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Reverse-Painted Glass Tray - Blue Andean Mandala
Reverse-painted glass, introduced to Peru in the 17th century, is now a revered Peruvian art form. The Ortiz Family brings to this craft a unique conflux of influences. Their repetitive geometrical and symmetrical patterns owe their origins to Inca pottery, but their coloration is drawn from the multi-hued blue and gold tiles found in North Africa and Spain. Our glass-topped wooden tray is handcrafted in the family’s workshop in Peru.
- Glass, MDF
- 1.59 kg
- 6.5 cm H x 40 cm Diam.
THE STORY BEHIND THE PRODUCT
Artisan Organization: Ortiz Family
When you express your deepest feelings through the art you love, the hands that create each detail are blessed and transform each design into works of art. This is true of Peru's Ortiz Family.
When they least expected it, where they never imagined it, life brought Betsy and Arturo together. As artisans, the two complement each other's abilities and skills, and they formed a beautiful family.
Arturo shares his story. "I was born in Islay, on the coast of Arequipa, the fifth of six children. I'll never forget the good times we spent playing on the beach and in the countryside, in the fields where we enjoyed the freedom of being children. How we enjoyed playing soccer, dinners with a large and loving family! This was my life until I was 11. Then my parents separated and it was so hard. I couldn't accept the fact that what I believed to be a beautiful relationship was over. In a way, it also meant the separation from my brothers, as some of them decided to move to Lima while others stayed in the village. Shortly afterward, my father met someone else and formed a family with her.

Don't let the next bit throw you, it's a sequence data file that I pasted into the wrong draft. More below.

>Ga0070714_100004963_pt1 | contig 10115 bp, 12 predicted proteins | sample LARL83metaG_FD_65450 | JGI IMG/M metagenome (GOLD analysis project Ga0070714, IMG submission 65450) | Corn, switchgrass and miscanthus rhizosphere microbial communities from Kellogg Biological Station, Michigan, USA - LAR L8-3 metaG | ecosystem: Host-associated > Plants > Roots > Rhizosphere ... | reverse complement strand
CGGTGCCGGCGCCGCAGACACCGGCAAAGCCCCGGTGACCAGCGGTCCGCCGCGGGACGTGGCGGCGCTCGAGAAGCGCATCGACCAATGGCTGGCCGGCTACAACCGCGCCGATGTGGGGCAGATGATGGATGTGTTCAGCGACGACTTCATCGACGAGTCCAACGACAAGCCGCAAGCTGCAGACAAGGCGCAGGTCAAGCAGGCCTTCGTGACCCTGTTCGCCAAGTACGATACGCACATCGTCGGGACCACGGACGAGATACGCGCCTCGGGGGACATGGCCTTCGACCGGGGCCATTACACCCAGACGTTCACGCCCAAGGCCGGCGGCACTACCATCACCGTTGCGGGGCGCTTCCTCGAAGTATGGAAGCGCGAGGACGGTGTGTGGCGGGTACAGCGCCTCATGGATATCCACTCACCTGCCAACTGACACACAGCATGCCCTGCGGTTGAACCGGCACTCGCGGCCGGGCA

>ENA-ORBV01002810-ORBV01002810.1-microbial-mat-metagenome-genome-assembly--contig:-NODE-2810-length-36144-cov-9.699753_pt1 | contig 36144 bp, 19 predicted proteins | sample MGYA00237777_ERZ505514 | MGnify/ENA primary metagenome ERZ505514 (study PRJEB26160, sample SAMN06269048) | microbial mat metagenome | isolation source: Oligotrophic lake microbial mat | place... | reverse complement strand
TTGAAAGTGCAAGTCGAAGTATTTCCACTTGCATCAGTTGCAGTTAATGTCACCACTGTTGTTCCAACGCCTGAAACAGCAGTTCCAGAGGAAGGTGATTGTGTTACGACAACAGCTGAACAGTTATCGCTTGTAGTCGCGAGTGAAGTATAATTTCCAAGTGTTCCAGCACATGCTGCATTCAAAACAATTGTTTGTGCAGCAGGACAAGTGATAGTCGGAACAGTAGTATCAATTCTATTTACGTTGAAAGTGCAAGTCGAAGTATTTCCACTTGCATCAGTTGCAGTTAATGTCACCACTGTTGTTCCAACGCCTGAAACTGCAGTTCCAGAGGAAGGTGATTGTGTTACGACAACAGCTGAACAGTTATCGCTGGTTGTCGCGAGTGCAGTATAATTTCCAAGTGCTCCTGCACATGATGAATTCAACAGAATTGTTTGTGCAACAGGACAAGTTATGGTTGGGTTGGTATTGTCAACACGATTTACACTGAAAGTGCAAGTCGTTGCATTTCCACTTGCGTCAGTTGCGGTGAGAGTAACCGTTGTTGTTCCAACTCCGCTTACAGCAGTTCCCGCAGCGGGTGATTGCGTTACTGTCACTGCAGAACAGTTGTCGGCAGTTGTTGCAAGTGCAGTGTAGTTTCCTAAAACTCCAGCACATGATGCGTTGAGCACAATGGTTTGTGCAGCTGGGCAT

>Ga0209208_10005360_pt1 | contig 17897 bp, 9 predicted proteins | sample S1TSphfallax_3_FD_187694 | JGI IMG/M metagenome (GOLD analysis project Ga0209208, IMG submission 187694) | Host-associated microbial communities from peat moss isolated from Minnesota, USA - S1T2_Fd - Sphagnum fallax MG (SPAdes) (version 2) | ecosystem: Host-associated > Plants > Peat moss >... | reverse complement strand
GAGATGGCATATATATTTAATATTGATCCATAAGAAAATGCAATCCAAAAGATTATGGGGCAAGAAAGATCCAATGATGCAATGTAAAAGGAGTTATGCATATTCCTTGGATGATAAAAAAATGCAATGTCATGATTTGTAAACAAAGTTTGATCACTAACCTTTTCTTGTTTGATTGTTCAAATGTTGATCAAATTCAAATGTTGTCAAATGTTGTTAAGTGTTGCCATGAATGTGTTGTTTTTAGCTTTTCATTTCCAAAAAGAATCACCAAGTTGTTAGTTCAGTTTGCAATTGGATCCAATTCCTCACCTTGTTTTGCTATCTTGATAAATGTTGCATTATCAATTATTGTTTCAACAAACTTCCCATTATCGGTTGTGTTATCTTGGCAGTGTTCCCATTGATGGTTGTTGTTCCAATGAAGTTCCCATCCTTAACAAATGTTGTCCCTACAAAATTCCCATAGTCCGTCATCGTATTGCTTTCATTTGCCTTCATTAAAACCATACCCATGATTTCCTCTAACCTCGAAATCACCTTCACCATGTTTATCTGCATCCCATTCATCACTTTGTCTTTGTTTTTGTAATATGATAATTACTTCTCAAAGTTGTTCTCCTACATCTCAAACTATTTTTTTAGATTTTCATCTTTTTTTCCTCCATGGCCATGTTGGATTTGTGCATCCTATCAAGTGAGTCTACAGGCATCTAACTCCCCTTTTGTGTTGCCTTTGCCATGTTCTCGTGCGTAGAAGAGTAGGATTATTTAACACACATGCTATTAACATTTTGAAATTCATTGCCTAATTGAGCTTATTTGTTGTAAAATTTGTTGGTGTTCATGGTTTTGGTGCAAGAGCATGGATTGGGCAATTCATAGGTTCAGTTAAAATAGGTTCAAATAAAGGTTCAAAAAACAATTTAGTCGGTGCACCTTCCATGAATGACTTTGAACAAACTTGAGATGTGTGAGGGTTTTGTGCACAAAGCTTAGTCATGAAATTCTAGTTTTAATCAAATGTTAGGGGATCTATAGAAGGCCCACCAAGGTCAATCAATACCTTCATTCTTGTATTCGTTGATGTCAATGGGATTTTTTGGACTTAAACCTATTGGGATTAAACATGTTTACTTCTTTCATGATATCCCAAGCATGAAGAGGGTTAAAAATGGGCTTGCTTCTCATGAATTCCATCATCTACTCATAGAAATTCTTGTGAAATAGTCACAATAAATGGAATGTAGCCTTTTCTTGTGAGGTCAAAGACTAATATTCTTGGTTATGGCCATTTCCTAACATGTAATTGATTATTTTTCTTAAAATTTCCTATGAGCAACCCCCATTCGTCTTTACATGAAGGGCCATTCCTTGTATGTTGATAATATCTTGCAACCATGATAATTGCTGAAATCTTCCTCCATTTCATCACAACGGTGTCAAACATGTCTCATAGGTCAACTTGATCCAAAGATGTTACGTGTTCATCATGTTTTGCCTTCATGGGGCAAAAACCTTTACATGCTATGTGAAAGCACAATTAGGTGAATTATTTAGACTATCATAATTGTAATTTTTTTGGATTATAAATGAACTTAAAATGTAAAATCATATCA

"I went to Lima with my sister. I had to finish junior high and it was important to continue our schooling. We stayed with relatives on my father's side. Soon after, we moved into a small house we rented and our mother came to live with us.
"I enrolled in school and that's where I met Betsy. We hit it off immediately and became inseparable friends. I fell in love with her ‚Äî she was 12 and I was 14.
"Betsy was always attracted to art and loved drawing and painting. Her grandfather was very good at art and worked in reverse painted glass.
"This technique was brought to Peru in the 15th century in the form of Spanish mirrors and ornamental frames used in churches, convents and colonial mansions. Little by little, the art spread and took on a Peruvian style. Betsy and her family worked in this technique to create unique and beautiful designs. She always had art in her blood and, when I met her, she seemed to shine with a light all her own.
"When I finished school, Betsy suggested I work in her father's carpentry shop. I made some tips, which gave me spending money, and I was able to help with some of the processes. I never thought I'd end up working in reverse painted glass. It wasn't my main occupation. I studied public administration and had a government job where I worked full time for 11 years.